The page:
Teachers in the Palo Alto school district are asking for a one-time, 1 percent stipend, sharing in a year-end surplus in the school district budget.
At tonight's Board of Education meeting, the Palo Alto Educators Association (PAEA), which represents more than 800 full- and part-time teachers, will call for "securing a general salary increase which is commensurate with the district's ability to pay." That would come on top of automatic, seniority-based "step-and-column" increases.
The request, to be taken up at the negotiating table in August, will be the topic of a public hearing as well as discussion at tonight's meeting.
Former PAEA President Triona Gogarty, who recently was succeeded as president by Addison kindergarten teacher Teri Baldwin, previewed the request in testimony before the board last month.
"Over the last several years we have seen a steady increase in the positive ending balance when each fiscal year closes," Gogarty said.
The school district currently has an "undesignated reserve fund" of nearly $13 million.
"The increase in the positive ending balance is possible in part because of cuts to employee benefits, increases in class size and no increase to compensation for the last three years," Gogarty said.
"It is ... hard for teachers to plan their budgets. Rents in the Bay Area have increased 10 to 12 percent in 2011, and do I even need to mention gas prices for our commuting teachers? High local living expenses are a serious disincentive to young teachers joining the district."
Gogarty noted $1 million in savings the district achieved after budgeted costs for county mental health services did not materialize as anticipated.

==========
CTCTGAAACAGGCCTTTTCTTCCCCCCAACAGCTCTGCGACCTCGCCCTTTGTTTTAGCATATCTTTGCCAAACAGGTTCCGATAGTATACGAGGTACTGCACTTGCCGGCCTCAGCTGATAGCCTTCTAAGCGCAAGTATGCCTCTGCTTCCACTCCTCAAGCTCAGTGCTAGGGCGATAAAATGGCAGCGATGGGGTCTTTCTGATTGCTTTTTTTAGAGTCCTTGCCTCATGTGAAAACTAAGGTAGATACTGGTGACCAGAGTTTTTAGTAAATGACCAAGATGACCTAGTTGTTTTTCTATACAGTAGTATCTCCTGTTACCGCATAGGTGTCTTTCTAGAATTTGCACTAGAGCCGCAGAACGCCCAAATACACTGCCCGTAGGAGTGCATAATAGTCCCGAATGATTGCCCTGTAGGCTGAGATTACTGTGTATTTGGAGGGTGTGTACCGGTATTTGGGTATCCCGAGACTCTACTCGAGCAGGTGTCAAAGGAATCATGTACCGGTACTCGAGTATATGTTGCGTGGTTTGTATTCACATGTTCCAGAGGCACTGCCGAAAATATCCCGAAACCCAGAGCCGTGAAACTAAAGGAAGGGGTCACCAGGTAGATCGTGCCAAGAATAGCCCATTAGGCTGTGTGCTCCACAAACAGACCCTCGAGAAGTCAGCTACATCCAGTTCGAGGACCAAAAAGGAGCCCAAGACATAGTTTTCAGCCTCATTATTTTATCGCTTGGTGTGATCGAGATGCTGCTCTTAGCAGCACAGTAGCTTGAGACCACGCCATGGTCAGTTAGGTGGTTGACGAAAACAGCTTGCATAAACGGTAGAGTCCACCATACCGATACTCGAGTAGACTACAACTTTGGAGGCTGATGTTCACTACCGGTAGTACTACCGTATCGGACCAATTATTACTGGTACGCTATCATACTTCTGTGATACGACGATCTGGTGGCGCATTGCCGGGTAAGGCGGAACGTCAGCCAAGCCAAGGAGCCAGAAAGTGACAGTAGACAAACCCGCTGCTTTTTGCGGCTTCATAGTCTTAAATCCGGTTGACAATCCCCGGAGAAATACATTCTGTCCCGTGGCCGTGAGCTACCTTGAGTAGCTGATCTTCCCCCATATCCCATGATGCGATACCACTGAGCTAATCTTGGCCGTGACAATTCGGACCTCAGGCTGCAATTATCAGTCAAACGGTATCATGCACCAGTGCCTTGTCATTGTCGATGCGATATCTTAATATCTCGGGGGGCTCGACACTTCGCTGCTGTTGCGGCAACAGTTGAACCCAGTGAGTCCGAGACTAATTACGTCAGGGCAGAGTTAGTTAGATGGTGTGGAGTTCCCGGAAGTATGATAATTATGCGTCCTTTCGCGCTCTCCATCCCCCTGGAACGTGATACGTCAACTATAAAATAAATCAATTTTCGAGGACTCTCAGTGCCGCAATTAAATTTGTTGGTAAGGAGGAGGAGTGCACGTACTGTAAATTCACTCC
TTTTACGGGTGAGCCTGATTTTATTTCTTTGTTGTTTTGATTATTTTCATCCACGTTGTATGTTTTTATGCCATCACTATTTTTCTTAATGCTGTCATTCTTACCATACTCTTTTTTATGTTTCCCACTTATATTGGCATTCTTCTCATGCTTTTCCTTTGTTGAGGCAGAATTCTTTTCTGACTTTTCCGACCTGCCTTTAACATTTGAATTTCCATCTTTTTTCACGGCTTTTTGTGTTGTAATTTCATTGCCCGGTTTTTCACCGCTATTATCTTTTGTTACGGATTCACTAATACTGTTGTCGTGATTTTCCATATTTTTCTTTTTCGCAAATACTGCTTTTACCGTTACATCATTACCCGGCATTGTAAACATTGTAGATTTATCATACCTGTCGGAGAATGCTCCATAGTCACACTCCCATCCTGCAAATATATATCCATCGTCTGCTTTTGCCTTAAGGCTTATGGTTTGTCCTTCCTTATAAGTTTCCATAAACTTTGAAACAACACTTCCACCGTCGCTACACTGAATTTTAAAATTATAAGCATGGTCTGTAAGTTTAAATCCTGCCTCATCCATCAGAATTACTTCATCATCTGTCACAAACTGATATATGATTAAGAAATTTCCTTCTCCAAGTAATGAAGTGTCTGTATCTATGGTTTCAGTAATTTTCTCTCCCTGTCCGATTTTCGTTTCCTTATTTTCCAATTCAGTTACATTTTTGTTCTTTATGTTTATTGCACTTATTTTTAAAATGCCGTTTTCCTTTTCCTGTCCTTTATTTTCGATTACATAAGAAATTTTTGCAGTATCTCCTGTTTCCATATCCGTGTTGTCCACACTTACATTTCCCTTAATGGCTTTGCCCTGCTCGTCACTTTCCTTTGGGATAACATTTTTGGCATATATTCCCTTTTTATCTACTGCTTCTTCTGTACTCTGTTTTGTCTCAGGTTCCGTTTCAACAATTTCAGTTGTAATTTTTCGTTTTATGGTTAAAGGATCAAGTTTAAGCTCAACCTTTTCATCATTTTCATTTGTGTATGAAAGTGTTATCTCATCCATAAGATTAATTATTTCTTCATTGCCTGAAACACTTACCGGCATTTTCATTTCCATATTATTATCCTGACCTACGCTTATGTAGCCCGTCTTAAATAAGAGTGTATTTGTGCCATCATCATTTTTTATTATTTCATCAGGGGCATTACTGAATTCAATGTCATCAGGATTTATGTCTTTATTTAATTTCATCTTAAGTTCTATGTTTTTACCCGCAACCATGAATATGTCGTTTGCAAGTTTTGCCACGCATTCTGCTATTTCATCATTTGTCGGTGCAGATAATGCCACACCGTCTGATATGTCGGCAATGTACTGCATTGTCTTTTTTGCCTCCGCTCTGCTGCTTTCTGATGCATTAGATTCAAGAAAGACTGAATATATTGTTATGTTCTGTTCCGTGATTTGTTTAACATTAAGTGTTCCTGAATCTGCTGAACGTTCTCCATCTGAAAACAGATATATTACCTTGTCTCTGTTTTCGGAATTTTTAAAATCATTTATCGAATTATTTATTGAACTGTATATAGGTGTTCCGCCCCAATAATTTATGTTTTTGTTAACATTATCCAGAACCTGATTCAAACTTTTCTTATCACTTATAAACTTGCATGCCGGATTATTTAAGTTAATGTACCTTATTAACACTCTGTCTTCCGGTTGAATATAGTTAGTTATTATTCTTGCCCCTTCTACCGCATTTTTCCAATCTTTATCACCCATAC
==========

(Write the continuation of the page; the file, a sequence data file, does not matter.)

She proposed that the $1 million be paid out to employees as a one-time stipend, "to offset increases to the cost of living in this very expensive Bay Area and cuts to health benefits incurred in the past three years.
"We know the board feels an obligation to plan conservatively," Gogarty said.
"However they also have an obligation to their employees. Sixteen of the surrounding districts have received raises in the last year and increases to their health benefits. It is time for Palo Alto to step up," Gogarty said.
Currently, a starting teacher in Palo Alto earns $51,422, with an additional benefit package worth $12,865. A teacher with seven years' experience and 60 units of graduate work earns $74,753. An experienced teacher with 20 years' experience and 90 units of graduate work earns $97,666. The maximum for a teacher with 30 years' experience is $103,836.
Salary and benefits for teachers and other employees comprise about 86 percent of the school district's roughly $160 million operating budget.
The K-12 Palo Alto district serves 12,286 students.
In other business tonight, the board will hear an update from Superintendent Kevin Skelly on progress toward the district's top goals for 2011-12, as well as a report on activities related to student "connectedness" and mental health, including activities of the community coalition Project Safety Net.
Following a 5:30 p.m. closed session for legal and personnel issues, the board's regular meeting will convene at 6:30 p.m. in the boardroom of school district headquarters, 25 Churchill Ave.